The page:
The Hearth Tax (1662-89) is the only national listing of people between the medieval poll taxes and the 19th-century census returns. It was a property tax, measured by the number of fireplaces in the dwelling of each eligible household. The data provides valuable insights into national wealth, population and social structure. This study goes further than any before in linking these general questions to a full investigation of changing and diverse forms of domestic building and house use. This book is the first to use the Hearth Tax data to develop a better understanding of vernacular building in the 17th century at a country level - looking at how the buildings of various social classes differed, as well as the regional variation in new building, and differences between town and country. The authors trace developments in fireplace design, introduction of new building materials, correlation between the number of hearths and social status, as well as arrangements for cooking and levels of heating. This book relates physical and documentary evidence to provide the most complete picture yet of late Stuart housing and society in England.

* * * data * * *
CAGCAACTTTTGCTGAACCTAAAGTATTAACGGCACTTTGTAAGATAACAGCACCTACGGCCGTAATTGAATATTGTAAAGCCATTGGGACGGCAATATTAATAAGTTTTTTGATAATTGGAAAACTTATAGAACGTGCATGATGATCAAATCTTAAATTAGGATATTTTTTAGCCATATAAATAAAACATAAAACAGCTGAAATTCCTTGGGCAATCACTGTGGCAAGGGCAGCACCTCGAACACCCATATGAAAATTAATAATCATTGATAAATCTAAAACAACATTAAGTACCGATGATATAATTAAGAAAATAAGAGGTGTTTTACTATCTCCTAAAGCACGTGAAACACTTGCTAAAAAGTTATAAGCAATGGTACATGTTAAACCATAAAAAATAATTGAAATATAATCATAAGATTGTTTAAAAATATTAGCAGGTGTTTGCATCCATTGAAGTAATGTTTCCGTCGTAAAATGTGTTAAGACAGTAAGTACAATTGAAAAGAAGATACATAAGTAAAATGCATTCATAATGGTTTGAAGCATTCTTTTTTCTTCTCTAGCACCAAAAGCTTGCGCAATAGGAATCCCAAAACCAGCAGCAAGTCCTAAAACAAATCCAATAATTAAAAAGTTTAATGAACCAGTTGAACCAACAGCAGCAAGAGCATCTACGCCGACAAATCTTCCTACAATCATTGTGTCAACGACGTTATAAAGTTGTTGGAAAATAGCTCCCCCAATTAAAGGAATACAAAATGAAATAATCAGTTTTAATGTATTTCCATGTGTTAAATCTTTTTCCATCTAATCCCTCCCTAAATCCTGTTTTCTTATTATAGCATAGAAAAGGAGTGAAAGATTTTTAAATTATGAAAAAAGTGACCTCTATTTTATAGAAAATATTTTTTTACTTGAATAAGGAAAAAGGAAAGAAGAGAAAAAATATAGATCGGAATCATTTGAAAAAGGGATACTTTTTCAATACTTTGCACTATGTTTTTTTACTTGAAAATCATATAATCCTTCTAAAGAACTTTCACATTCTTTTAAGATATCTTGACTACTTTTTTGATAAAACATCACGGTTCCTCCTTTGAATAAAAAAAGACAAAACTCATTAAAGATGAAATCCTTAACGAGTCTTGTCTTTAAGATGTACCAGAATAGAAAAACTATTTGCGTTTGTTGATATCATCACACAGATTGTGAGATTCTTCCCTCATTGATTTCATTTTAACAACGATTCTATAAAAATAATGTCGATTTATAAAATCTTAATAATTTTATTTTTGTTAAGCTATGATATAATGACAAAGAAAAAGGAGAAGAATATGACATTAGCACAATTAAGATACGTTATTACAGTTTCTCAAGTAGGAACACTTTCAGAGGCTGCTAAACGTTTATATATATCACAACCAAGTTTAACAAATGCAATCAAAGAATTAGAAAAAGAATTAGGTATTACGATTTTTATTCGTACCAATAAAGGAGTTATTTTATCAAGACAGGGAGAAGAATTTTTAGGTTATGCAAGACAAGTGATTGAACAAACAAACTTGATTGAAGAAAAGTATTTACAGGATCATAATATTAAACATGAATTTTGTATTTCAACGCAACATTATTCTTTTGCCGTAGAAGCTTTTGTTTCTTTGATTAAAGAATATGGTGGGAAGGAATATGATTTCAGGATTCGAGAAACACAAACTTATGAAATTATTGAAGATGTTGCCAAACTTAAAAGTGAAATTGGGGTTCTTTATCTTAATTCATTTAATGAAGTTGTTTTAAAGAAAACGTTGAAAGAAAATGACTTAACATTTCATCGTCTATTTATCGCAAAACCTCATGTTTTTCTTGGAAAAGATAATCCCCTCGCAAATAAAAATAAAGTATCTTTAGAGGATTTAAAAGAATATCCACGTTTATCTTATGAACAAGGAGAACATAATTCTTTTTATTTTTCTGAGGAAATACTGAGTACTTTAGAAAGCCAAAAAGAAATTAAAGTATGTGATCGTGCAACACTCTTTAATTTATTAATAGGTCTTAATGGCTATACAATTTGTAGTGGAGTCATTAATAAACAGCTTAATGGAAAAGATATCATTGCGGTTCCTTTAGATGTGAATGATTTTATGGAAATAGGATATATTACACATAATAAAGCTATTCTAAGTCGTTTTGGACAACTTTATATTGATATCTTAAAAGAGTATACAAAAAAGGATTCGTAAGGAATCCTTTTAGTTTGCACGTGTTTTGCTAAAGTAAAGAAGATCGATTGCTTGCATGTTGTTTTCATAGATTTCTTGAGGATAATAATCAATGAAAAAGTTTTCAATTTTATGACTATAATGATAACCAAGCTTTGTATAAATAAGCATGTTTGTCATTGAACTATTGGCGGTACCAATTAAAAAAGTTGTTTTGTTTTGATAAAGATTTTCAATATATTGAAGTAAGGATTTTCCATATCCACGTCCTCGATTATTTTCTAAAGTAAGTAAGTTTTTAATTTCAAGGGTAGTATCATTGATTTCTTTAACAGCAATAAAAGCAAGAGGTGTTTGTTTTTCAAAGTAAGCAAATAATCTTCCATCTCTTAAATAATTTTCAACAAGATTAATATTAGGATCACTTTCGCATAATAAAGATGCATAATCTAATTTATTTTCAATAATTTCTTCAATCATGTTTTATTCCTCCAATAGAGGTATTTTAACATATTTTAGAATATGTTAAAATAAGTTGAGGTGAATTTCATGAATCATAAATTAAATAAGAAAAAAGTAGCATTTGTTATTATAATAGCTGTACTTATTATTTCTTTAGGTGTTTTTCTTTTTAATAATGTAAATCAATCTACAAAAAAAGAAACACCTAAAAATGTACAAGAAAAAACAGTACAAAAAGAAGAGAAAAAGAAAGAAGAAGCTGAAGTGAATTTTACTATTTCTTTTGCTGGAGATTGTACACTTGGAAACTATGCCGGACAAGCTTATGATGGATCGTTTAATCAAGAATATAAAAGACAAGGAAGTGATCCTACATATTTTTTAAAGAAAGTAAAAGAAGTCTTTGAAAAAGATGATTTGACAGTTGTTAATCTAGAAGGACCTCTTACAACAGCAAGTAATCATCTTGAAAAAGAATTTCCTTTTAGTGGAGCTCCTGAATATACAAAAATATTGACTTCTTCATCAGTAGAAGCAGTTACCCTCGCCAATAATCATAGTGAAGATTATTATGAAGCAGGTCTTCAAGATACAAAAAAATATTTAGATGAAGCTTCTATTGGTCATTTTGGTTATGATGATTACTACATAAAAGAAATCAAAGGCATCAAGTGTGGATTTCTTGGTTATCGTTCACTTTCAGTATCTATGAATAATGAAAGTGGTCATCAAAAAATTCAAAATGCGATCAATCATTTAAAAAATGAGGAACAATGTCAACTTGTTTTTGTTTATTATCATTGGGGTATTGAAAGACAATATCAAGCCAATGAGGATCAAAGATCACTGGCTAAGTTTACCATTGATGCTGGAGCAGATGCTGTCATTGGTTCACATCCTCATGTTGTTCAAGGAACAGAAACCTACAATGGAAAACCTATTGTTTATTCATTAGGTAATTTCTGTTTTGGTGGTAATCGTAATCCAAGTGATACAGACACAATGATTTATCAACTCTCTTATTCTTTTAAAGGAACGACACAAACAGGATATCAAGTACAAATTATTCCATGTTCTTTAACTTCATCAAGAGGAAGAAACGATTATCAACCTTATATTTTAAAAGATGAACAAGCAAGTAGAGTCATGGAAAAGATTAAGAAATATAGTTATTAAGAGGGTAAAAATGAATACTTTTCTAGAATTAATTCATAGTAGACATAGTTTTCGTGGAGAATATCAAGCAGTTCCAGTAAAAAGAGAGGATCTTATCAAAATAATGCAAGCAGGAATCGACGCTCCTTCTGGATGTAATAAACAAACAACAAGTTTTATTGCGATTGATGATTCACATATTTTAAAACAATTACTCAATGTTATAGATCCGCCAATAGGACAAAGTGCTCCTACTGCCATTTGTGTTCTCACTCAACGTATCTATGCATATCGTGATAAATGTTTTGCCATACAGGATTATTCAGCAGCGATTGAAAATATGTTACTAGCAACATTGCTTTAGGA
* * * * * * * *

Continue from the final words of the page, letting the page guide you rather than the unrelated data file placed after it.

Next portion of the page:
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Book Description Council for British Archaeology(GB), 2006. Paperback. Book Condition: New. Bookseller Inventory # DADAX1902771656